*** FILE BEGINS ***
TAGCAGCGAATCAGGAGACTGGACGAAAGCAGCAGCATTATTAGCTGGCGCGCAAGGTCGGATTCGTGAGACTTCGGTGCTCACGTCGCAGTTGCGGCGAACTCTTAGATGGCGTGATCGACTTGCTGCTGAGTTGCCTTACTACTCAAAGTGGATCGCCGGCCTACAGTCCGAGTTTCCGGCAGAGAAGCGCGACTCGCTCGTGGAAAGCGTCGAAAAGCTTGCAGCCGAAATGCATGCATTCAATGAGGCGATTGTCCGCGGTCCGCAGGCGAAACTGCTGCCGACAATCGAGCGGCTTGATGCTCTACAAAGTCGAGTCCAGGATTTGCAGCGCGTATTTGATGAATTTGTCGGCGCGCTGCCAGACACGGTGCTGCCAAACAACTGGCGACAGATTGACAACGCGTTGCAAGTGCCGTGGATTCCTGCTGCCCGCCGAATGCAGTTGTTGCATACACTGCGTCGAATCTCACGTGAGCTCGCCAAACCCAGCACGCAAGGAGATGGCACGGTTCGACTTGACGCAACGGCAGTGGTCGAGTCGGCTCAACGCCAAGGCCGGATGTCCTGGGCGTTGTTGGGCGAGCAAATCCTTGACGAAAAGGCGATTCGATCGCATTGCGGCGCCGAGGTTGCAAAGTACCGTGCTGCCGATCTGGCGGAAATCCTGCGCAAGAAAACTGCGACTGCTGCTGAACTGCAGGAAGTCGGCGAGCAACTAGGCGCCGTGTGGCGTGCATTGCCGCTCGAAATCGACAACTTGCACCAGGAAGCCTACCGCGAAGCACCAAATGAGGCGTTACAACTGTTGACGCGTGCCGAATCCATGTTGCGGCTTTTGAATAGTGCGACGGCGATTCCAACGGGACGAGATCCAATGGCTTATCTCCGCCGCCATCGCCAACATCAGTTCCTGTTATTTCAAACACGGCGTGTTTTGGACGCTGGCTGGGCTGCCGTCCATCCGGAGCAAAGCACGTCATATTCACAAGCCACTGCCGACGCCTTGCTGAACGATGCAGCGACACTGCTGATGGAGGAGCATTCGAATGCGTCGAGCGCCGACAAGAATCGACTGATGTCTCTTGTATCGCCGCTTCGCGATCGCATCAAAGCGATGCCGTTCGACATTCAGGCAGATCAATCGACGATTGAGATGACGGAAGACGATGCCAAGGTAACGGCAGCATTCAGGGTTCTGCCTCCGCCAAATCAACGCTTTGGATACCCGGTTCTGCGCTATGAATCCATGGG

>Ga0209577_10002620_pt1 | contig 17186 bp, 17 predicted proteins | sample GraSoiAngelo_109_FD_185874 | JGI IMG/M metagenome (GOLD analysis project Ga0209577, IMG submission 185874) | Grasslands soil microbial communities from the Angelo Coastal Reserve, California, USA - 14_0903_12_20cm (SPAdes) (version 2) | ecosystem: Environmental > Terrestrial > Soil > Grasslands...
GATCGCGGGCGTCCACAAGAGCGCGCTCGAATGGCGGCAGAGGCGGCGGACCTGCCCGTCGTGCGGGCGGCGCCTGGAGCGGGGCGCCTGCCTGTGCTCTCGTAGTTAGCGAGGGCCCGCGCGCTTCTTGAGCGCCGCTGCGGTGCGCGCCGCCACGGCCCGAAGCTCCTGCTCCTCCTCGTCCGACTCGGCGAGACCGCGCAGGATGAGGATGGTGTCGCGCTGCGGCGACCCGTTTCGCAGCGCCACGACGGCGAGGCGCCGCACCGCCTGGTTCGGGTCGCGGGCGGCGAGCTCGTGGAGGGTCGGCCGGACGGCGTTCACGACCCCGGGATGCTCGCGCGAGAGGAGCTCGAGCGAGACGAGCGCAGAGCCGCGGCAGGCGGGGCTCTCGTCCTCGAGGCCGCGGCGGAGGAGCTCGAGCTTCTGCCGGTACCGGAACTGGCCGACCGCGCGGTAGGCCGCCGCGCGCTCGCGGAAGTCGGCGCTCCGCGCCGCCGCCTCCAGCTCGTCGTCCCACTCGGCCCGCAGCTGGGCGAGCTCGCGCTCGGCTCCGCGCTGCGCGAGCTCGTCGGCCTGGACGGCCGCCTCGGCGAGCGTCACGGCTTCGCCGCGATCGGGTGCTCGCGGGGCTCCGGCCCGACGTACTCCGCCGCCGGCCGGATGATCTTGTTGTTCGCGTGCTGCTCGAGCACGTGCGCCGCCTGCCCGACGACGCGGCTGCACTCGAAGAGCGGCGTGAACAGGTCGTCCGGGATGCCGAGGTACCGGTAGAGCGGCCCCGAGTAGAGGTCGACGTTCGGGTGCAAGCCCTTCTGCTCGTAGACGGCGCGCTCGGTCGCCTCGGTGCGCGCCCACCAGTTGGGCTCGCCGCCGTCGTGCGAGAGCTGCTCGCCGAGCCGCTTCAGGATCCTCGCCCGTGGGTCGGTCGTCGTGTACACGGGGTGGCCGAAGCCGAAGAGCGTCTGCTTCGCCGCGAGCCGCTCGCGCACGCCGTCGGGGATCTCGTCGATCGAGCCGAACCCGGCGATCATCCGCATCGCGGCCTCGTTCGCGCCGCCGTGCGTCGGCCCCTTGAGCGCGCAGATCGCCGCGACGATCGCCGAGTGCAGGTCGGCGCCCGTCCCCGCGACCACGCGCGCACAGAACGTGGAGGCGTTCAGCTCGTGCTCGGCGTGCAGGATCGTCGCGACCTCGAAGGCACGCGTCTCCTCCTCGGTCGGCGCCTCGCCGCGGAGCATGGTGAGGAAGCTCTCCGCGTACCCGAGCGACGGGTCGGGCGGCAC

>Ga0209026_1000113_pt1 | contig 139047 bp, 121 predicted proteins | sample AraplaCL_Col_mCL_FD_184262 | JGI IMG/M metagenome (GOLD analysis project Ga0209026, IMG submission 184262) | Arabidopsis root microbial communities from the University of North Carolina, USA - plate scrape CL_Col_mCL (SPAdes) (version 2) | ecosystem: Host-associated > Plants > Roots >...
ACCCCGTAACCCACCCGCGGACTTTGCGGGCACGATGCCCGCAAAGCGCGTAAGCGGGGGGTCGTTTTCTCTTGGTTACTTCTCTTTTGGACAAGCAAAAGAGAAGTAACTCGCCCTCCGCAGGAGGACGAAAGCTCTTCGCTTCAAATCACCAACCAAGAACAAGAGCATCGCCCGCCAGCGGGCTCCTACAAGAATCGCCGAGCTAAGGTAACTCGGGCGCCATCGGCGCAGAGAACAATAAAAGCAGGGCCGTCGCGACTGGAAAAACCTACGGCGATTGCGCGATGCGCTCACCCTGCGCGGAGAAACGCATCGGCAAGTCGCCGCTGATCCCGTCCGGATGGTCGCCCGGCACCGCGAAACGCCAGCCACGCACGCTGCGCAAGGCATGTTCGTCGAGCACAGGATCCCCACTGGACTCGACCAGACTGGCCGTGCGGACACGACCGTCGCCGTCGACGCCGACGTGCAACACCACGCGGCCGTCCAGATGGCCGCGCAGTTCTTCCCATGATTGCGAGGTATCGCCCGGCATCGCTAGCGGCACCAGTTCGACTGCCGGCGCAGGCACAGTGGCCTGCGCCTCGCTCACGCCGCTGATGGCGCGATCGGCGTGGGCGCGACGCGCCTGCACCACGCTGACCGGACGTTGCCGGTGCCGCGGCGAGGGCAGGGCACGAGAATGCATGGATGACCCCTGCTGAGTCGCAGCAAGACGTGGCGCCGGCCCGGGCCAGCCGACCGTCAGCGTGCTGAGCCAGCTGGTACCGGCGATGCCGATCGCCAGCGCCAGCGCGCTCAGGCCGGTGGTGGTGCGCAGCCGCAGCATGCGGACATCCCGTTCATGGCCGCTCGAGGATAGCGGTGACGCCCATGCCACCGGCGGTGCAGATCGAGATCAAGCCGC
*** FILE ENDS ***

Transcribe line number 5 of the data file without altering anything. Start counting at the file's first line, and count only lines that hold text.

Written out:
ACCCCGTAACCCACCCGCGGACTTTGCGGGCACGATGCCCGCAAAGCGCGTAAGCGGGGGGTCGTTTTCTCTTGGTTACTTCTCTTTTGGACAAGCAAAAGAGAAGTAACTCGCCCTCCGCAGGAGGACGAAAGCTCTTCGCTTCAAATCACCAACCAAGAACAAGAGCATCGCCCGCCAGCGGGCTCCTACAAGAATCGCCGAGCTAAGGTAACTCGGGCGCCATCGGCGCAGAGAACAATAAAAGCAGGGCCGTCGCGACTGGAAAAACCTACGGCGATTGCGCGATGCGCTCACCCTGCGCGGAGAAACGCATCGGCAAGTCGCCGCTGATCCCGTCCGGATGGTCGCCCGGCACCGCGAAACGCCAGCCACGCACGCTGCGCAAGGCATGTTCGTCGAGCACAGGATCCCCACTGGACTCGACCAGACTGGCCGTGCGGACACGACCGTCGCCGTCGACGCCGACGTGCAACACCACGCGGCCGTCCAGATGGCCGCGCAGTTCTTCCCATGATTGCGAGGTATCGCCCGGCATCGCTAGCGGCACCAGTTCGACTGCCGGCGCAGGCACAGTGGCCTGCGCCTCGCTCACGCCGCTGATGGCGCGATCGGCGTGGGCGCGACGCGCCTGCACCACGCTGACCGGACGTTGCCGGTGCCGCGGCGAGGGCAGGGCACGAGAATGCATGGATGACCCCTGCTGAGTCGCAGCAAGACGTGGCGCCGGCCCGGGCCAGCCGACCGTCAGCGTGCTGAGCCAGCTGGTACCGGCGATGCCGATCGCCAGCGCCAGCGCGCTCAGGCCGGTGGTGGTGCGCAGCCGCAGCATGCGGACATCCCGTTCATGGCCGCTCGAGGATAGCGGTGACGCCCATGCCACCGGCGGTGCAGATCGAGATCAAGCCGC